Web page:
Plaintiffs’ Damages Awarded Can Vary Based On Evidence Presented

refinery_oil_aerial_natural_1-1024x683When multiple people are injured in the same incident, you might expect they are all eligible to recover the same type of damages, even if the precise dollar amount varies. This case indicates how the categories of damages awarded can vary by plaintiff, depending on the testimony and other evidence presented at trial. 

Fourteen workers at the Citgo Petroleum Corporation refinery in Lake Charles, Louisiana, were exposed to hydrogen sulfide and sulfur dioxide following a gas release. The workers suffered various symptoms, including nasal irritation, headaches, and chest pain. The workers filed a lawsuit against Citgo, arguing their symptoms resulted from the gas release. The trial court awarded nine of the fourteen plaintiffs damages for fear of future injury. All fourteen plaintiffs received damages for mental anguish/loss of enjoyment of life. Citgo appealed.  

On appeal, Citgo argued the trial court erred in awarding nine plaintiffs damages for fear of future injury because there was no evidence that the gas release could cause them future health problems. To recover for fear of future injury, a plaintiff must show a possibility of such damages from the tortious conduct. See Broussard v. Olin Corp. At trial, even the plaintiff’s expert witness did not testify that the plaintiffs were at risk for future health problems from the gas release. Additionally, there were studies presented indicating there were no known future health issues from similar exposures. Therefore, the appellate court found the trial court’s award of damages for future injuries was “mere speculation” and reversed the trial court’s award of damages for fear of future injuries to the nine plaintiffs.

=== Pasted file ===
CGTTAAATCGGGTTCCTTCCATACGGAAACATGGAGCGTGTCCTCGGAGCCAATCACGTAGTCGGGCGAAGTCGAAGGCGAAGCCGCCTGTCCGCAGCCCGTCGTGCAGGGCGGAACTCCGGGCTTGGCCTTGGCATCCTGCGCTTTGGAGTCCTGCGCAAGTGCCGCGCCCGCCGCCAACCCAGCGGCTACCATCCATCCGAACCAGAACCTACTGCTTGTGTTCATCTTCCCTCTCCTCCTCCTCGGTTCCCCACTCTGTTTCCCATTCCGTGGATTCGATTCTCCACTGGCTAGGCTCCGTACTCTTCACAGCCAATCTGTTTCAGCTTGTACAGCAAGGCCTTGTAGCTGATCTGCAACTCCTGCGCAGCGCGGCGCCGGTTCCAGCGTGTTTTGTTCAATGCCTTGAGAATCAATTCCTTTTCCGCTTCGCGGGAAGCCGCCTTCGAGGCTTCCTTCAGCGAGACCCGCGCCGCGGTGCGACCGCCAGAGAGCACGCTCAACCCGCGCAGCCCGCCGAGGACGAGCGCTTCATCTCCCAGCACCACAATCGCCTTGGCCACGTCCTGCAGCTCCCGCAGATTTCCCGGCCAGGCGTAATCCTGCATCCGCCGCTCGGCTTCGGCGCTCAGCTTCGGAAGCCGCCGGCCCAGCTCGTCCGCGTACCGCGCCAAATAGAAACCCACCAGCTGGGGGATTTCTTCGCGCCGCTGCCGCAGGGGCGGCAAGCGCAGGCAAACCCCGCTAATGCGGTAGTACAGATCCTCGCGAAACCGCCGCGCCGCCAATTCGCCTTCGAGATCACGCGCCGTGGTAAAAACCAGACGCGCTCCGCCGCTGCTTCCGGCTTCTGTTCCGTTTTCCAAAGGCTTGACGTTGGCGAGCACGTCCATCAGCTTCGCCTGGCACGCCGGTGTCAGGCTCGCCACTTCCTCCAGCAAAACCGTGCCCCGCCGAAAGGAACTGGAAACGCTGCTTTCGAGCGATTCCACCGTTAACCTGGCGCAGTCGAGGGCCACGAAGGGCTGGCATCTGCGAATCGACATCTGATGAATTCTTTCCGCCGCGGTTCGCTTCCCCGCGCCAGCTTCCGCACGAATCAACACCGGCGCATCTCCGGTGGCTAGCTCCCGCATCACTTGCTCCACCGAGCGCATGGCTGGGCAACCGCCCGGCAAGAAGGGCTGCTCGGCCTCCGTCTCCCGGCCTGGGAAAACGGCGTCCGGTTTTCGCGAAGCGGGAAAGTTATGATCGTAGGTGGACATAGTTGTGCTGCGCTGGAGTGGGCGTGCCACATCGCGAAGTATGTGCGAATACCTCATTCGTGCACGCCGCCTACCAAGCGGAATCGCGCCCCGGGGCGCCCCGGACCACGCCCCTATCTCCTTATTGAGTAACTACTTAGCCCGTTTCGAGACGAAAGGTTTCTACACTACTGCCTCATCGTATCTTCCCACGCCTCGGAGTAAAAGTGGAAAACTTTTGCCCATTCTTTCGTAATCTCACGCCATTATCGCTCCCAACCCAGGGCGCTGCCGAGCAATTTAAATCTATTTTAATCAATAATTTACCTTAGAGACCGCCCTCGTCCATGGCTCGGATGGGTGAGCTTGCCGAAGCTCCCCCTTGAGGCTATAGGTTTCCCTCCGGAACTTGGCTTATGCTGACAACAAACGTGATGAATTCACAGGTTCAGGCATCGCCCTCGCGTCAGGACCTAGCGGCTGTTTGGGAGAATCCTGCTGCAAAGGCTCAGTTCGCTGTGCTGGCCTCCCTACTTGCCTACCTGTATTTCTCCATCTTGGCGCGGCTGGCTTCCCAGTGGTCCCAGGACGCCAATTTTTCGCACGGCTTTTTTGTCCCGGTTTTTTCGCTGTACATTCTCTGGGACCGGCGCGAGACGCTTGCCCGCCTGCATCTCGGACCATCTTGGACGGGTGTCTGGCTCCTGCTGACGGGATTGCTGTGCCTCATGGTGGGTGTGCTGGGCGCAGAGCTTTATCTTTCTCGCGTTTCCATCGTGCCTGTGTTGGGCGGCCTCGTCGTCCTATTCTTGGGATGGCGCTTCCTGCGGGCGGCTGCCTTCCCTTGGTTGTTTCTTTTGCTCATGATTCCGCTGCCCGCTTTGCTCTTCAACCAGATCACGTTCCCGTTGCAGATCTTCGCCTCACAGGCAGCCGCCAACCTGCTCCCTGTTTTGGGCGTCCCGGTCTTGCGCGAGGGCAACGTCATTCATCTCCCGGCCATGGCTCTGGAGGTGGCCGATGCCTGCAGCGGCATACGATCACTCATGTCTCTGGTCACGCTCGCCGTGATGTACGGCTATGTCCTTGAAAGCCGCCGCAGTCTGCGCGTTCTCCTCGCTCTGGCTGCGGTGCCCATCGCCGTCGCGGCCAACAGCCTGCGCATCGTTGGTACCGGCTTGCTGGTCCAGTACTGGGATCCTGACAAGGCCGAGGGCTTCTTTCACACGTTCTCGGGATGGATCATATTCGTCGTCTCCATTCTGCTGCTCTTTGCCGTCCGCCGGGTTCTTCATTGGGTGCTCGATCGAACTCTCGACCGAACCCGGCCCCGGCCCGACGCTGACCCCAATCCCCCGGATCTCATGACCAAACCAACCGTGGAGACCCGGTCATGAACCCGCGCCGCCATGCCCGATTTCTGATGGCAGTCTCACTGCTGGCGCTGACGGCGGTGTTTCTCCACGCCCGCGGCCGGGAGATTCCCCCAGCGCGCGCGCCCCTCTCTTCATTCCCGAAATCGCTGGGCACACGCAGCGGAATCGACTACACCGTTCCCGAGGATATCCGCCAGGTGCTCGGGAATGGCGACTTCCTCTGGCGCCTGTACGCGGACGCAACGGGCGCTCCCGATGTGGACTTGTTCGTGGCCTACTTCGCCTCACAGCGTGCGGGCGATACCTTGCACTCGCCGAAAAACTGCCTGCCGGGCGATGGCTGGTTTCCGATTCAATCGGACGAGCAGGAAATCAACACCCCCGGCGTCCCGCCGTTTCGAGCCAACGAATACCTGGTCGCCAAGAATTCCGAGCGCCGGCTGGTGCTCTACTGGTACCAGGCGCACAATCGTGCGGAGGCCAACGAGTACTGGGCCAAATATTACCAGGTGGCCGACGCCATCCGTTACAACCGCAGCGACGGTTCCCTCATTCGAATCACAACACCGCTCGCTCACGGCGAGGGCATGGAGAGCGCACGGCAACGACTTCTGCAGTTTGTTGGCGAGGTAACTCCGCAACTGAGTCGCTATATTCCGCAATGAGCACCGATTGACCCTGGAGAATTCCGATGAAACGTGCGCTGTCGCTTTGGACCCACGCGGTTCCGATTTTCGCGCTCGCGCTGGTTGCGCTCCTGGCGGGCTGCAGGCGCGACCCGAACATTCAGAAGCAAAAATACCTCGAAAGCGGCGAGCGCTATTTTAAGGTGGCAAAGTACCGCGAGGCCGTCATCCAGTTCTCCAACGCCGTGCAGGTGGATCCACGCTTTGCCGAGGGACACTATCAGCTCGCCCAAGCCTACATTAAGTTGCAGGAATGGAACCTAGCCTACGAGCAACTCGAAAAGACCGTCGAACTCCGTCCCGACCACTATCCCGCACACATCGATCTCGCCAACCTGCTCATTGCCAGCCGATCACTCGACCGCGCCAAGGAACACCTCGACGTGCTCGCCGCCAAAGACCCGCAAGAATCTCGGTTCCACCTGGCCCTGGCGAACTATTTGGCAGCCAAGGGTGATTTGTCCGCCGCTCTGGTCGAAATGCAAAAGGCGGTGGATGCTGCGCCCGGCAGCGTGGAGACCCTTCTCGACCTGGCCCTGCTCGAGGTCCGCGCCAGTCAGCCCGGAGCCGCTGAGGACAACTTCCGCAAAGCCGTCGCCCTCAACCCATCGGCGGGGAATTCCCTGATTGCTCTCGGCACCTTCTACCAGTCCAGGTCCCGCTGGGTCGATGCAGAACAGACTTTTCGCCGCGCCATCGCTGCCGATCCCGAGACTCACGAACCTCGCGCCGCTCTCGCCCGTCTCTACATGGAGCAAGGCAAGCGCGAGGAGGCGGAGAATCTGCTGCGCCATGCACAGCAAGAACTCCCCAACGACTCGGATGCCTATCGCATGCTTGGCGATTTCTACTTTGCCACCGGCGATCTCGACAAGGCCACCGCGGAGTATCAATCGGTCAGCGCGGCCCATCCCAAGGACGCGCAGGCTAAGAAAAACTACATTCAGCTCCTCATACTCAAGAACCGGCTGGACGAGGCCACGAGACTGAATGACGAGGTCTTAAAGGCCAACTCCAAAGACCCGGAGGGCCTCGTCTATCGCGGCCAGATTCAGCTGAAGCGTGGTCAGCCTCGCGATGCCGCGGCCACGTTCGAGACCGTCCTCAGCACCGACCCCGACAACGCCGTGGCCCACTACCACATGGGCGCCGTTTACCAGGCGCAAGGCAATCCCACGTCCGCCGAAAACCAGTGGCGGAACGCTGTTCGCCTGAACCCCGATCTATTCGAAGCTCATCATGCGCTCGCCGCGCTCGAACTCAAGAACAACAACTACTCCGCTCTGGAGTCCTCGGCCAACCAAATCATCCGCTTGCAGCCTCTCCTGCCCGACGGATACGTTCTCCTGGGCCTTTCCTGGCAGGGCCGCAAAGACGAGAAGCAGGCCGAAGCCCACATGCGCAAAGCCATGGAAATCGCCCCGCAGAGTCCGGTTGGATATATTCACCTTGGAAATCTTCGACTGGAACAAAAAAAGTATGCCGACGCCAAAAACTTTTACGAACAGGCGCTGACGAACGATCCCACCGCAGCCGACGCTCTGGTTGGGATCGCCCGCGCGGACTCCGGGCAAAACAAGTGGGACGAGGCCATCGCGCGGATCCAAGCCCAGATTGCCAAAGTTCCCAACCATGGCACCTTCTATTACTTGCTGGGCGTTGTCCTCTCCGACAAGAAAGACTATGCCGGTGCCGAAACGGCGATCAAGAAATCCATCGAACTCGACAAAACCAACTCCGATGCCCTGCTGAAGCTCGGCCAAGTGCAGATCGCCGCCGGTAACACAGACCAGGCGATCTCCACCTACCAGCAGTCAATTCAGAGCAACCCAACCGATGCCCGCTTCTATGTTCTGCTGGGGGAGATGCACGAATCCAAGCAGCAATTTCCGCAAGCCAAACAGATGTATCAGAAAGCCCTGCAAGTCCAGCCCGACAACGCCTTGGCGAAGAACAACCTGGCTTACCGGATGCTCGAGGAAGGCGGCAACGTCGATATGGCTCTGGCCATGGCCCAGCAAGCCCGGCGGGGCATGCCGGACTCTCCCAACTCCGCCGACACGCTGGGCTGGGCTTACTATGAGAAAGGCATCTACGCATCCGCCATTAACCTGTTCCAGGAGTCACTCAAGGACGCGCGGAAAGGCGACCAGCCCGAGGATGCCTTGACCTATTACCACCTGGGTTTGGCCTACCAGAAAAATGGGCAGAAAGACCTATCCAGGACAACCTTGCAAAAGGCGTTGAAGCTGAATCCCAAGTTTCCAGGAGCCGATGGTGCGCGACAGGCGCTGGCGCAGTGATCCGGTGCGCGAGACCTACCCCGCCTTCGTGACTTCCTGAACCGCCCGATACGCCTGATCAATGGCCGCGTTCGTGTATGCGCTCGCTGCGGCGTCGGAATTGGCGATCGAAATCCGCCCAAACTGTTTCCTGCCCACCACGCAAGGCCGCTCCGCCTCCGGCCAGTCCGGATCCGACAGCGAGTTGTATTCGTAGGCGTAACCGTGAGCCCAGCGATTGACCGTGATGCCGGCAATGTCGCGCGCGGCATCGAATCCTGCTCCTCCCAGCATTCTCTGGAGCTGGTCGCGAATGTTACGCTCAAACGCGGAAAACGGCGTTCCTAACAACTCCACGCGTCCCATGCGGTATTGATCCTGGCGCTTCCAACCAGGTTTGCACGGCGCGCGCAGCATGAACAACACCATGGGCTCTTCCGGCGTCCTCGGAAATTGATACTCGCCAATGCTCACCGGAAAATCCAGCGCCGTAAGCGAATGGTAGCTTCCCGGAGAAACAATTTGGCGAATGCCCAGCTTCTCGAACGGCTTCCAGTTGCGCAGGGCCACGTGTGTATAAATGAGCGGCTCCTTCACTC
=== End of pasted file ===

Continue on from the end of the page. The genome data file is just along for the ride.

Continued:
On appeal, Citgo also argued the trial court erred in awarding mental anguish and loss of enjoyment of life damages to ten plaintiffs who did not provide applicable testimony related to these claims. Mental anguish damages broadly cover pain, discomfort, and inconvenience from the injury and are an element of general damages. See McGee v. A.C. and S, Inc. Loss of enjoyment of life is a separate element of general damages. 

In reviewing the record, the appeals court determined four plaintiffs did not provide any testimony that they had suffered mental anguish or loss of enjoyment. Therefore, the appellate court reversed the trial court’s award of mental anguish/loss of enjoyment of life. While Citgo agreed the six other plaintiffs raised concerns regarding their health, it argued the fear of future injury damages covered the mental anguish/loss of enjoyment of life damages. The appellate court disagreed. First, the appellate court had already dismissed the fear of future injury damages. Additionally, the six plaintiffs had testified concerning mental anguish or emotional trauma. Therefore, the trial court appropriately awarded those six plaintiffs mental anguish/loss of enjoyment of life damages. 

Here, different plaintiffs had different results on appeal based on the evidence each presented at trial. This shows the importance of consulting with a good attorney, who can advise you on the best evidence to present in support of your claim and multiple different types of available damages. 

Additional Sources: Antonio Fontenot, et al. v. Citgo Petroleum Corp., et al.

Article Written By Berniard Law Firm

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